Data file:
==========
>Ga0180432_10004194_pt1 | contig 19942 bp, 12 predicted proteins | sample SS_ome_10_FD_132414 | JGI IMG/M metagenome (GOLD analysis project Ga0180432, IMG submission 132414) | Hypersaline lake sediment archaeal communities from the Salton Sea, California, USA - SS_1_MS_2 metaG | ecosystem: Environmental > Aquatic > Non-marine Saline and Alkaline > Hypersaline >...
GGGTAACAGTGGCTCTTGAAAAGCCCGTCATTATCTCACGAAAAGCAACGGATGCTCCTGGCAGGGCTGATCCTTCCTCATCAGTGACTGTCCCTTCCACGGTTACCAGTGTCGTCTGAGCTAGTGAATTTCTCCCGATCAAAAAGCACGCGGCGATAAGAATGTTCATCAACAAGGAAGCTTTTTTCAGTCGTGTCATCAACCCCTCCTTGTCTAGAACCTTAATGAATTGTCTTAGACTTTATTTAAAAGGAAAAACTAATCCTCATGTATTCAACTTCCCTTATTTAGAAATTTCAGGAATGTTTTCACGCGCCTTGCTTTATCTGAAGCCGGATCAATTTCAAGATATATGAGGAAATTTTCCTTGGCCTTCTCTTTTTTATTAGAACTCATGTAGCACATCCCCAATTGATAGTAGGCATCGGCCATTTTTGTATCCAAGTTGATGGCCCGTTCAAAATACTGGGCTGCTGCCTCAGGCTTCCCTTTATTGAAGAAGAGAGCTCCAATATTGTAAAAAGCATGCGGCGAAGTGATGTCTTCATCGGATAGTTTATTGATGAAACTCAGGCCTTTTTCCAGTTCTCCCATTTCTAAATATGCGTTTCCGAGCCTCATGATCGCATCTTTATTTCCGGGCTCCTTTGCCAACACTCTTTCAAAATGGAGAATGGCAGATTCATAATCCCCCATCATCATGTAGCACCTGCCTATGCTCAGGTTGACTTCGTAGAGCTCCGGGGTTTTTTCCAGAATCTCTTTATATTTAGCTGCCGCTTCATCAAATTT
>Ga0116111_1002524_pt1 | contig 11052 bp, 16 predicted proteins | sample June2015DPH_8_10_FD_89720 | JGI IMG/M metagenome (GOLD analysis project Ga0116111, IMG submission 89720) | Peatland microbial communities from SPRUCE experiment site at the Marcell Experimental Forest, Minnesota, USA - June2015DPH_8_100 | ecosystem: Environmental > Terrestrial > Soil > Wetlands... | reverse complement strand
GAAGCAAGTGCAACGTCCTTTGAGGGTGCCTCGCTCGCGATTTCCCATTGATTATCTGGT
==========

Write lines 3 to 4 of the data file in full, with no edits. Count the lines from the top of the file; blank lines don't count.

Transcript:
>Ga0116111_1002524_pt1 | contig 11052 bp, 16 predicted proteins | sample June2015DPH_8_10_FD_89720 | JGI IMG/M metagenome (GOLD analysis project Ga0116111, IMG submission 89720) | Peatland microbial communities from SPRUCE experiment site at the Marcell Experimental Forest, Minnesota, USA - June2015DPH_8_100 | ecosystem: Environmental > Terrestrial > Soil > Wetlands... | reverse complement strand
GAAGCAAGTGCAACGTCCTTTGAGGGTGCCTCGCTCGCGATTTCCCATTGATTATCTGGT